Etymological help needed

I’ve been asked for help in tracing the etymology of the Spanish word chedrón by Antonio from Canada.

The Spanish-speaking grandmothor of one of Antonio’s acquaintances used to use the word chedrón to refer to the colour of certain things. The problem is that she used the word quite inconsistently to refer to different shades of red, brown, pink, etc.

Antonino tried looking for chedrón, cheddrón, shedrón, chedron, cheddron, and shedron in the Diccionario de la lengua española de la Real Academia Española (DRAE) and the closest spelling he found was cedrón, but that refers to a plant (not a colour) and the plant is green anyway.

On the PROZ website there was a discussion about how to translate the word into English and the answer was “cedar red”.

A Google search for the word and variant spellings revealed some pictures of objects which, for the most part, are darker shades of red or brown.

Antonio hasn’t found an authoritative spelling or definition for the word chedrón, but the Google searches seem to indicate that the word is actually used at least by some Spanish speakers, even if inconsistently.

The question is, do any Romance languages have a word that sounds anything like chedrón to signify a colour as described above? If no Romance languages have a similar word, do any other languages?

He’s not so much concerned about what chedrón looks like, but where the word comes from and how it is spelt in whichever language Spanish borrowed it from.

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This entry was posted in Language, Spanish.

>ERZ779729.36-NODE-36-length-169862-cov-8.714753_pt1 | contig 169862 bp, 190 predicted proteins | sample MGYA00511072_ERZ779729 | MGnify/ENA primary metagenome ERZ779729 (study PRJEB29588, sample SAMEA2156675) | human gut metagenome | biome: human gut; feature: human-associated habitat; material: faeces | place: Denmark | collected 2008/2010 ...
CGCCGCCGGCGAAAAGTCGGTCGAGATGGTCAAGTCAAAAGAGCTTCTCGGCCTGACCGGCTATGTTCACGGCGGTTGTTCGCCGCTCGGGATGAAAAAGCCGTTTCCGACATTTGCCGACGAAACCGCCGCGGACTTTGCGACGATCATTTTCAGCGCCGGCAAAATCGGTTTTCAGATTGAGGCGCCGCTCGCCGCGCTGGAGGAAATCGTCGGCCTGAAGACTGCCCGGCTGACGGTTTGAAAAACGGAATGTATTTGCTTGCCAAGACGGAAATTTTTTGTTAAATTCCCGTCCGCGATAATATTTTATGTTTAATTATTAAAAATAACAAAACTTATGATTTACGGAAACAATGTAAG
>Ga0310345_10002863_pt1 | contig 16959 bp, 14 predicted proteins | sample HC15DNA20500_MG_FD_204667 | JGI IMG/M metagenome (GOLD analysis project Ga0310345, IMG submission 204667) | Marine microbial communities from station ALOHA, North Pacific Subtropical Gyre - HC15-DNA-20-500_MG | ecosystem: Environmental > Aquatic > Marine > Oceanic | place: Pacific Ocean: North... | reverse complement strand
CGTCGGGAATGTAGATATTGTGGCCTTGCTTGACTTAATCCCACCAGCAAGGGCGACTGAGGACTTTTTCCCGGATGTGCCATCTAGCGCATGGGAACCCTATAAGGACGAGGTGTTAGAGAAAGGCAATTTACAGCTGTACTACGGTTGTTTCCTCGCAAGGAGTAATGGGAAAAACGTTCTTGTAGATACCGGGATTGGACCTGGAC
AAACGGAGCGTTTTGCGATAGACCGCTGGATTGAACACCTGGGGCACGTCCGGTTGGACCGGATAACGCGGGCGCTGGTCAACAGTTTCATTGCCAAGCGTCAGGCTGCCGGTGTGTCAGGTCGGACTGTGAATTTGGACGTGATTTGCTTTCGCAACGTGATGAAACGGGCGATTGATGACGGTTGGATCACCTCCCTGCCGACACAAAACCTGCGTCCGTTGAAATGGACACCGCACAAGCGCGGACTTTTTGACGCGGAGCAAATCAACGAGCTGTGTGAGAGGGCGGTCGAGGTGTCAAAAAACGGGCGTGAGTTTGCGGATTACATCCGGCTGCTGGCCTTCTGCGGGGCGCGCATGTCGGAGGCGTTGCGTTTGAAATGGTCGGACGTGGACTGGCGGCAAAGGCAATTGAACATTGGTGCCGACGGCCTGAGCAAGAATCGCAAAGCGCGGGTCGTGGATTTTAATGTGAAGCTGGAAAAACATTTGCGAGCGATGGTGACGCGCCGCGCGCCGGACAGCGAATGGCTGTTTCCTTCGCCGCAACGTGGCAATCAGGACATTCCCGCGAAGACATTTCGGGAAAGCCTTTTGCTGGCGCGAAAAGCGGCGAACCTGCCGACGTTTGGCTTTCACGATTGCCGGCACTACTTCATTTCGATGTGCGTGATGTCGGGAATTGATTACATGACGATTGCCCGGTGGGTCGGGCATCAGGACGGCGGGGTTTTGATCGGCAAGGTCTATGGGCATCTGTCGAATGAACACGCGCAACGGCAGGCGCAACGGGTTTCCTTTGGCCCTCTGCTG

11 Responses to Etymological help needed

  1. Rick says:

    From the DRAE:
    -ón: 1. Forma sustantivos y adjetivos, derivados de sustantivos, adjetivos y verbos, de valor aumentativo, intensivo o expresivo. (Noun and adjective form, derived from nouns, adjectives and verbs, having augmentative, intensive, or expressive value.)

    So cedrón would likely be cedro “cedar” + -ón either to turn it into an adjective or to distinguish the tree from the type of wood, or among various species of the tree.

    Cedro is derived from Latin cedrus, from Greek κέδρος. These roots were often used for various aromatic woods from species other than modern Cedrus, which could explain the varied denotation.

    That doesn’t explain the spelling and pronunciation change, but it’s easy to imagine local pronunciation [tʃe] as an Italian influence in northern Spain, and then regularization of spelling to fit the pronunciation. Italy would have been a likely route of importation from the Middle East to northern Spain.

  2. Zachary says:

    French has a very similar term to chedrón, and I’m guessing that the two words are related, “couleur chaudron.” Although literally translated as the ‘colour of a cauldron,’ it more accurately means the ‘colour of copper,’ thus regrouping warm colours such as brown, pink, and beige.

    Etymologically-wise, the word “chaudron” is derived from the word ‘chaudière’ (lat. cal(i)daria) suffixed with the diminutive ‘-eron’. It’s attested in 1329, and was most likely in use around the XII century, according to the CNRTL.

    And for reference, cedar is cèdre in French, although I doubt the relation with chedrón.

  3. prase says:

    Spanish ch doesn’t correspond to French ch. The former is a result of palatalisations of Vulgar Latin [jt] or similar clusters, while the latter comes from [k] before [a]. Compare
    fr. huit vs. sp. ocho
    fr. fait vs. sp. hecho
    fr. cheval vs. sp. caballo
    fr. chaleur vs. sp. calor

    I would guess that the Spanish etymological equivalent to Fr. chaudron should be something as calderón.